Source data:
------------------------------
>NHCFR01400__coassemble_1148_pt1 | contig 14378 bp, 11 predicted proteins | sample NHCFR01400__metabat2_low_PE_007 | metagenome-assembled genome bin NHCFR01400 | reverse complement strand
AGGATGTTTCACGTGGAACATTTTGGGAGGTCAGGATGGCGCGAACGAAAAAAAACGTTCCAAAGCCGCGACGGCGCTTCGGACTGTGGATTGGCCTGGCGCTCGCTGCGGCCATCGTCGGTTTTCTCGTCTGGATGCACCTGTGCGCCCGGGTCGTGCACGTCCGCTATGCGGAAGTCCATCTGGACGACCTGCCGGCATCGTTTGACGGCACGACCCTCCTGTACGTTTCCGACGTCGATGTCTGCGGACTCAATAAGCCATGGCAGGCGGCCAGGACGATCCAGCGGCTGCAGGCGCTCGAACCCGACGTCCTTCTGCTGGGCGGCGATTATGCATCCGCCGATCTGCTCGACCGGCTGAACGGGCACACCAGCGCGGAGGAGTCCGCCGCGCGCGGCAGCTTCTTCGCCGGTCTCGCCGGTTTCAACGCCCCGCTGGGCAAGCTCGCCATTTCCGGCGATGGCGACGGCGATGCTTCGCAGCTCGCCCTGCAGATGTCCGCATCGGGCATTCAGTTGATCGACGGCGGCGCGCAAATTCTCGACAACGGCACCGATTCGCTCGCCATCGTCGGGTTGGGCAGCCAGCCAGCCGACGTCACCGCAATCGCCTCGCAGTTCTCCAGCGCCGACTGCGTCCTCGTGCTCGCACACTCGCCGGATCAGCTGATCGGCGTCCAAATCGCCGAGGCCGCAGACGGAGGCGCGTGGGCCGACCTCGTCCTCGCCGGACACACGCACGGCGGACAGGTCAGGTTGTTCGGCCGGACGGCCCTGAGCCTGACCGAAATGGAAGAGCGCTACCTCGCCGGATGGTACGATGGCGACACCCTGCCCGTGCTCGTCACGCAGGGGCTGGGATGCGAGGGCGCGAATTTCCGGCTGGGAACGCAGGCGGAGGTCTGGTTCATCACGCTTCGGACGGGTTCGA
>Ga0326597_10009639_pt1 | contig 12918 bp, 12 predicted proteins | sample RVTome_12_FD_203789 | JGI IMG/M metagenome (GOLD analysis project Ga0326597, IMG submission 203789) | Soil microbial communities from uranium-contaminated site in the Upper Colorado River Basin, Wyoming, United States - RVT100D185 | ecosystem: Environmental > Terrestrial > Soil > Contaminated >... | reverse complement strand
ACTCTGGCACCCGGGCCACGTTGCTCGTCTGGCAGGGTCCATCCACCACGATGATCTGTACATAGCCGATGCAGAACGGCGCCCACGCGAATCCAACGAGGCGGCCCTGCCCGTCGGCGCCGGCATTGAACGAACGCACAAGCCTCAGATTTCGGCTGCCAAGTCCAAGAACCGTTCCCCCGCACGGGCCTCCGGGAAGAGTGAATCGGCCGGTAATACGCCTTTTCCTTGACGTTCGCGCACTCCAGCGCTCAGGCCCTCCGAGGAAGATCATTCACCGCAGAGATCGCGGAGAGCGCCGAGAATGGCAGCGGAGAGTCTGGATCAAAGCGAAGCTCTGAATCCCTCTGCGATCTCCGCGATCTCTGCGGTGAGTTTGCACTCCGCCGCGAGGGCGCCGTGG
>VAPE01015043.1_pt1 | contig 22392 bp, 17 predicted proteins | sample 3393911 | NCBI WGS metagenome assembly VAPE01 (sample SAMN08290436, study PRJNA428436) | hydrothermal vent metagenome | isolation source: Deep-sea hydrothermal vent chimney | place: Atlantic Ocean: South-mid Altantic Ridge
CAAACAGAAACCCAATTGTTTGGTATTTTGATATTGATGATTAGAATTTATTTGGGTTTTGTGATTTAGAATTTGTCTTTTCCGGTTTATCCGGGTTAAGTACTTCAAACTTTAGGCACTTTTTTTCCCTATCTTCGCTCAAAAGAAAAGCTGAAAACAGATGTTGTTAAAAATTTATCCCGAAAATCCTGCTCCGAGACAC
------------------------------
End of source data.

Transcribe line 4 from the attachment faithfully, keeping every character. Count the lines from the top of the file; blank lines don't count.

ACTCTGGCACCCGGGCCACGTTGCTCGTCTGGCAGGGTCCATCCACCACGATGATCTGTACATAGCCGATGCAGAACGGCGCCCACGCGAATCCAACGAGGCGGCCCTGCCCGTCGGCGCCGGCATTGAACGAACGCACAAGCCTCAGATTTCGGCTGCCAAGTCCAAGAACCGTTCCCCCGCACGGGCCTCCGGGAAGAGTGAATCGGCCGGTAATACGCCTTTTCCTTGACGTTCGCGCACTCCAGCGCTCAGGCCCTCCGAGGAAGATCATTCACCGCAGAGATCGCGGAGAGCGCCGAGAATGGCAGCGGAGAGTCTGGATCAAAGCGAAGCTCTGAATCCCTCTGCGATCTCCGCGATCTCTGCGGTGAGTTTGCACTCCGCCGCGAGGGCGCCGTGG